Aston not ‘blind into the dark’, aware of car’s issues - Alonso

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Fernando Alonso says his Aston Martin team is not racing “blind into the dark”, insisting the outfit’s engineers are fully aware of the balance issues that are hindering the AMR24.

Aston’s 2024 season year-to-date is in stark contrast to the start of its 2023 campaign when it emerged as Red Bull’s main challenger on the back of Alonso’s six podiums in eight races.

The Silverstone-based outfit later lost its momentum, concluding its year fifth in F1’s Constructors’ standings, its current position in the championship after seven rounds.

Aston Martin's development efforts to bridge the gap to the leading pack have so far been unsuccessful.

Last weekend in Imola, team principal Mike Krack even suggested that the latest upgrades implemented by Aston on its AMR24 had made the latter “more difficult to drive”.

Alonso crashed in FP3 and then suffered another off-track excursion in qualifying that left him stranded in Q1. On Sunday, a pit lane start turned his race into a full scale test session for the F1 veteran.

Meanwhile, Lance Stroll also expressed multiple grievances regarding the handling of his car that included "some entry oversteer, some corner understeer, these kind of things - kerb riding, the usual things to keep working on."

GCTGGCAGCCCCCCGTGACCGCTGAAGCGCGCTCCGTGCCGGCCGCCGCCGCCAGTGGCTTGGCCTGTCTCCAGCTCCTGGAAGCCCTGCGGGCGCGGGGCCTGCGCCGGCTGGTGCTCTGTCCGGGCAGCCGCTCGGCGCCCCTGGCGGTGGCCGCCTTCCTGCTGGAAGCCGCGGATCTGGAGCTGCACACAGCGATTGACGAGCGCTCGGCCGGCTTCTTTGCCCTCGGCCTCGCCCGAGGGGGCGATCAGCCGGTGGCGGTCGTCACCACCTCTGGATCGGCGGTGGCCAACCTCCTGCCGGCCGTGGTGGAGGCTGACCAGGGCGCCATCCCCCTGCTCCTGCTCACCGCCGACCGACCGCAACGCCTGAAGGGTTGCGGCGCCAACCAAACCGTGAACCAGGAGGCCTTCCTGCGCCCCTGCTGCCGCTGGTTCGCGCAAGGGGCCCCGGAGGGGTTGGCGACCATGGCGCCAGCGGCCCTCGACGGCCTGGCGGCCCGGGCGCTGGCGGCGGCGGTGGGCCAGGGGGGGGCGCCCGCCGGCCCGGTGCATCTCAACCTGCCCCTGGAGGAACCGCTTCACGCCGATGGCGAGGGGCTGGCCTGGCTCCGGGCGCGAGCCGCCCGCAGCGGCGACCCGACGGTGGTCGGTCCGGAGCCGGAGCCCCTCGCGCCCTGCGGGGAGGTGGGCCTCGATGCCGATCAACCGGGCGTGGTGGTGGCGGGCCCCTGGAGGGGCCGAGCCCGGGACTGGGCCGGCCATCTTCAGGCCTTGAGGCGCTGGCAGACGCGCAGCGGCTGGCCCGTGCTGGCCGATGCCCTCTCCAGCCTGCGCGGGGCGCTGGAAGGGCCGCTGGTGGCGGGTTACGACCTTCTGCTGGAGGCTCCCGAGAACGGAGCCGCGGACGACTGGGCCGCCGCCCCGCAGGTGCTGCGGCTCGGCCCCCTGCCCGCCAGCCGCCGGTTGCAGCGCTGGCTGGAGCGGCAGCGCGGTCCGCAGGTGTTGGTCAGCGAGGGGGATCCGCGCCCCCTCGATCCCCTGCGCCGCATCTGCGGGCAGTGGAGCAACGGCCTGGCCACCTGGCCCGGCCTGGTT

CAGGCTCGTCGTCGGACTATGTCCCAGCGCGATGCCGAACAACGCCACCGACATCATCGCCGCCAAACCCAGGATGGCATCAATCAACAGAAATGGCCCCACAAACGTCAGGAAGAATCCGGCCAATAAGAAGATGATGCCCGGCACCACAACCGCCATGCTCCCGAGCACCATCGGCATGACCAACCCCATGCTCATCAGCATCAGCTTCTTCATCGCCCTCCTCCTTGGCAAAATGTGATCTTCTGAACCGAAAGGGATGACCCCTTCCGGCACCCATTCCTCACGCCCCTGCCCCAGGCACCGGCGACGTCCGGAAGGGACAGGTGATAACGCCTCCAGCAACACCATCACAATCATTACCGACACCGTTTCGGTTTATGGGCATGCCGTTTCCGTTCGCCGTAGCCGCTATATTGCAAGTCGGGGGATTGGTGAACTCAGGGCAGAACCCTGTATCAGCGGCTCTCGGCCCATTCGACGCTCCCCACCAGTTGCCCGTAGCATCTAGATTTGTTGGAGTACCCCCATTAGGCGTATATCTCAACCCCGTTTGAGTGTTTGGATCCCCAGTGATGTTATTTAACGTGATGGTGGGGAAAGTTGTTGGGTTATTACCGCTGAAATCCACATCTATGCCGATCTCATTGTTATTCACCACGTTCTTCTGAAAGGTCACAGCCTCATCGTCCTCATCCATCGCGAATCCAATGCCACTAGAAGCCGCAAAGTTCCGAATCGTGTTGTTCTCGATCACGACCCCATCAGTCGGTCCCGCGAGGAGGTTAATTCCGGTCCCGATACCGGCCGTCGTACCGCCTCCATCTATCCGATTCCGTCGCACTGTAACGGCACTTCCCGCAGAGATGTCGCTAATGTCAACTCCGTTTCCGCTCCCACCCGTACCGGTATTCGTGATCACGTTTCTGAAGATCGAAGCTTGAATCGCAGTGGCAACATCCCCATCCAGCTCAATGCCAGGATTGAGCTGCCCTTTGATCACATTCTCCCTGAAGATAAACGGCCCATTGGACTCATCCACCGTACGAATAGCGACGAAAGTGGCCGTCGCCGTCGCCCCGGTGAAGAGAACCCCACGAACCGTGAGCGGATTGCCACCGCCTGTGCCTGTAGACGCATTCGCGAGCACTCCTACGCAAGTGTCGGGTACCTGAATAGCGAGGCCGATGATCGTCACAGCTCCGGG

The Canadian’s comments were echoed by Alonso.

“I think we both have similar feelings on the car and similar comments,” he said.

“There are a couple of set-up tools and directions that could improve that, something that we’ve been testing also in Imola for example on my car on Sunday.

“But yeah, fundamentally I think we need to keep working on the balance of the car.

“We added downforce in all the upgrades that we brought to the track, but we still cannot use all that downforce in an efficient way in lap time because the balance maybe is not totally perfect in the corners.

“But I think we understand this. We have a couple of ideas that, you know, in the next development of the cars and upgrades, we’ll try to fix those kind of problems.

“So, yeah, I mean, we are not blind into the dark. You know, we are aware of the situation.

“But at the same time, it’s the nature of these cars as well that, you know, as you add downforce, they become a little more critical and more difficult to drive.

“Yeah, and this is something that we need to fix.”

Alonso noted the limited usefulness of simulator work to gauge and improve balance and handling issues.

“The simulator is a little bit more, let’s say it forgives you many of the things that the track doesn’t,” he elucidated.

“And when you put the numbers, the theoretical numbers on the simulator, you just get faster without too many problems, you know, on balances, something like that.

“So simulator is great tool for the engineers, for the drivers to learn tracks and things like that.

“But for the last detail of the set-up or the last behaviour on track, I think the simulator is still not as the real car, so yeah, we need to work on Friday, Saturday on that.”

With both Alonso and Stroll struggling to extract maximum performance from the AMR24, Aston Martin faces a crucial challenge.

They need to address the car's balance problems quickly if they are to maintain their position in the midfield battle, let alone challenge for podium finishes.
The coming races will be crucial in determining their ability to overcome these hurdles.

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